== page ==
By Rich Kane
By Joel Beers
By LP Hastings
By Dave Barton
By Patrice Wirth Marsters
By Erin DeWitt
By Taylor Hamby
By LP Hastings
Every so often, you run into a theater enthusiast who issues the following proclamation as if he's just stumbled down Mount Olympus after staring into the visage of Dionysus: "The stage is a world of illusion where dreams come alive and we indulge our greatest fantasies."
I'm not sure why you hear that so often and expressed so eagerly-other than the indisputable fact that there's a part of everyone that yearns to write commercials for Las Vegas casinos and lick glitter from the shoes of David Copperfield. While you can't discount the germ of truth, the simple fact is that the more we talk about illusions, dreams and fantasies, the less liable we are to experience them.
And that's the main problem with two plays on local stages that deal with theater as a metaphor for fantasy and dreams: Irony of an Uncrowned Prince at the Ensemble Theatre in Orange and Man of La Mancha at the Huntington Beach Playhouse.
Of the two, the tired warhorse of La Mancha does the far better job of showing rather than telling. It's a good production of a mediocre musical, the kind that works if you're a fan of musicals but merely reaffirms among the rest of us the belief that musicals, especially those that rely on taped music, should be exiled (along with kabuki theater and minstrel and puppet shows) to the memory hole.
If you're not familiar with Dale Wasserman's adaptation of Miguel de Cervantes' rich, satirical novel Don Quixote, you're certainly familiar with the keynote song, "The Impossible Dream," a tune that has been transformed into impotent cliché but is quite moving in the context of this story. That impossible dream is conjured by Don Quixote, the name taken by a Spanish nobleman who, after reading too many tales of chivalry, lapses into dementia and heads off into the countryside to combat injustice.
Had this play followed that story, it might have triumphed. But Wasserman, doubting either his abilities or his audience, framed the story around Cervantes being tossed into jail and awaiting a summons from dark-robed inquisitors. To help pass the time-and avoid being beaten by his fellow inmates-Cervantes acts out his unpublished story of Don Quixote.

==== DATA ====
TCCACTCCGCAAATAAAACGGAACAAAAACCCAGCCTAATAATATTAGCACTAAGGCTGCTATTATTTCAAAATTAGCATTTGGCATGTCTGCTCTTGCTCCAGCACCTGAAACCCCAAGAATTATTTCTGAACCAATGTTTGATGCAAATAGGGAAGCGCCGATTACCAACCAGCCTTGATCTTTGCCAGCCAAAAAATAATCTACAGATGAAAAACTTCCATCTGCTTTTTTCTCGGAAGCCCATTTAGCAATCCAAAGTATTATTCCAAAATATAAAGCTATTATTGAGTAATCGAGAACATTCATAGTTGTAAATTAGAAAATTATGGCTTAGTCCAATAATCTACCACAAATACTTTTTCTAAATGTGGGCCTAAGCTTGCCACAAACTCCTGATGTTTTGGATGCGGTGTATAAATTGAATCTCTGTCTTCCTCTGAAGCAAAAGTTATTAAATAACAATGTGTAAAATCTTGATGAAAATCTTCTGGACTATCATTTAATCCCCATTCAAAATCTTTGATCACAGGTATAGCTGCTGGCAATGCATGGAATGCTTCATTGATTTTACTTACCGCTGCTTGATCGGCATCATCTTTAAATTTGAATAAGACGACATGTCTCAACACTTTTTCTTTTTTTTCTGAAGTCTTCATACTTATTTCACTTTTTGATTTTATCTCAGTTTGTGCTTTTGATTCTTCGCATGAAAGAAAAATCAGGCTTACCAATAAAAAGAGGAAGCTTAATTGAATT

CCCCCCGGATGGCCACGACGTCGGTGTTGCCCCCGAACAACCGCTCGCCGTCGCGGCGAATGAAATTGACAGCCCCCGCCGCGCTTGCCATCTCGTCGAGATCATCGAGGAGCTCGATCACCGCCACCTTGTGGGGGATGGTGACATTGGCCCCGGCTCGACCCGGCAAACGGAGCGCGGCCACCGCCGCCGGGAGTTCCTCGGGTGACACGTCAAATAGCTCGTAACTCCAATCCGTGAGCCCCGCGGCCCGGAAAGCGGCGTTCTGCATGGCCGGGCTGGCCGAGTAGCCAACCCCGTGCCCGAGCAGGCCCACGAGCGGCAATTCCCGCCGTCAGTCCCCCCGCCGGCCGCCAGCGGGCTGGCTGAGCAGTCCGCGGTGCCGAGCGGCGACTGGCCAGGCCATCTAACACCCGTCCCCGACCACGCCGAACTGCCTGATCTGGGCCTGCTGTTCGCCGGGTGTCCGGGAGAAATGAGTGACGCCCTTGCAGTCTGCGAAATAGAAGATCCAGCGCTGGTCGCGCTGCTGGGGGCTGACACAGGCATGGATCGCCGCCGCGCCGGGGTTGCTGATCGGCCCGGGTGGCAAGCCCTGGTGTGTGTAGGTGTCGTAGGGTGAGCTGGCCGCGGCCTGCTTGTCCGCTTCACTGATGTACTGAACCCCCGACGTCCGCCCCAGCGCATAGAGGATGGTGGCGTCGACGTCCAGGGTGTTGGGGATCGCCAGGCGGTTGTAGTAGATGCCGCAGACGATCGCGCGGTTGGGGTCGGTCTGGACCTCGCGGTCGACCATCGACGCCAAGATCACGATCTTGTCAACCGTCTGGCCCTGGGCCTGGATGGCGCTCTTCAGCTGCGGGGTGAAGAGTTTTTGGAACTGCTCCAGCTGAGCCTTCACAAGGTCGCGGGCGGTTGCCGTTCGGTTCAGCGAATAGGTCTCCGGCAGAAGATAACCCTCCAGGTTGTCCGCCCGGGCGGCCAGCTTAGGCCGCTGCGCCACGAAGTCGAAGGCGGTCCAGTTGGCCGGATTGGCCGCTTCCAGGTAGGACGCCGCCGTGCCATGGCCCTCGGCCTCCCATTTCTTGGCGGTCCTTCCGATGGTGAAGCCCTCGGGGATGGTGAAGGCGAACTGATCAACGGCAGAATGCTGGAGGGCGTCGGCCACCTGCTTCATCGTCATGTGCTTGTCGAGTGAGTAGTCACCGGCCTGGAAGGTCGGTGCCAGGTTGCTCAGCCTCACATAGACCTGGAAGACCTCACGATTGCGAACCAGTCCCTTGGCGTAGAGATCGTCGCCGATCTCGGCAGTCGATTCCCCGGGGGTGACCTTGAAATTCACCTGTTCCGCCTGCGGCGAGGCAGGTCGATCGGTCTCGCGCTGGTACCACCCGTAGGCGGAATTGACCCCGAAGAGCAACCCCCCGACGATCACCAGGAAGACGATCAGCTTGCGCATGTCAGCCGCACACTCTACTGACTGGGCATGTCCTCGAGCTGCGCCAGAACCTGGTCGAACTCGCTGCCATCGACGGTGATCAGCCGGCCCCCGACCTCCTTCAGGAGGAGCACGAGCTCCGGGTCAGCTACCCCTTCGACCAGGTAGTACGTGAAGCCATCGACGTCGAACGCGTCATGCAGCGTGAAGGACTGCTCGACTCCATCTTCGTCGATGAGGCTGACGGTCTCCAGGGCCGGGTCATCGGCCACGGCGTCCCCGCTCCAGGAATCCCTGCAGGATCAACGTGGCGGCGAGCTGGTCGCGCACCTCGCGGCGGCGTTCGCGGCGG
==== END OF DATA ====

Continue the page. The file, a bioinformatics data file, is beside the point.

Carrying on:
It's not a bad idea for a book-less about Cervantes' satire and more about the power of imagination. But it's a wretched idea theatrically. One moment, Don Quixote is turning windmills into ogres and rustic inns into castles; the next, we're jerked back into the dungeon. The metal-on-metal sound you hear is the crunch gear shifting as the action cuts between fantasy and dark reality-confusing at first, downright irritating by play's end, it undercuts all the moments of fantasy and imagination by constantly pointing to them.
Although the play tends to drag during its intermissionless two hours, director Kent Johnson does a mostly fine job of staging, helped considerably by the one-named set designer, Bronson, and the no-named lighting designer, Technical Creations. The cast is also quite good, with Daryl Mendelson's very energetic Sancho Panza standing out among the leads and Russell Montooth's strong-lunged Padre anchoring the ensemble. The actors playing the key roles of Cervantes/Quixote (Frank Minano) and his idealized lover, Aldonza/Dulcinea (April Wilson), start off a bit rocky but get much better as the play progresses.
Of course, no musical that uses piped-in music is going to be a complete success. The only recourse is to hire a live band and strip it down if need be to a four-piece ensemble. That would mean that shows featuring complex, rich scores like this one (by Mitch Leigh) would no doubt be produced even less often than they are now-which would have the beneficial effect of killing a couple of old birds with the same stone.
The world of illusion in Roosevelt Blankenship Jr. and Kevin Darné's Irony of an Uncrowned Princeis more problematic. For starters, we're in Cleveland rather than La Mancha. And instead of the idealistic Don Quixote, we're asked to buy into the story of Tony, a frustrated actor (played by Blankenship). Suffering the slings and arrows of his dysfunctional past, Tony feels comfortable only onstage, where he transforms into royalty beneath the common lights, emigrating from the mundane into a world filled with fantasy and excitement.
And that's the main flaw with this Prince. We're told about-rather than shown-this world of fantasy and excitement over and over. What we do experience has too many elements of a soap opera-and not a very good soap opera.
Tony is egotistical, bitter and desperate, so afraid of being hurt that he's built a wall to keep at a distance those who want to be close to him. It's a fascinating character, and Blankenship's Tony possesses the fire and conviction to make it work. But other characters tell us about Tony so frequently in the first five minutes-that he's egotistical, bitter, etc.-that they almost transform Blankenship's acting into a postscript. And they keep telling us what's wrong with Tony, over and over, nearly every character. Instead of showing us the character's complexity and desperation, the playwrights put it in the mouths of their characters.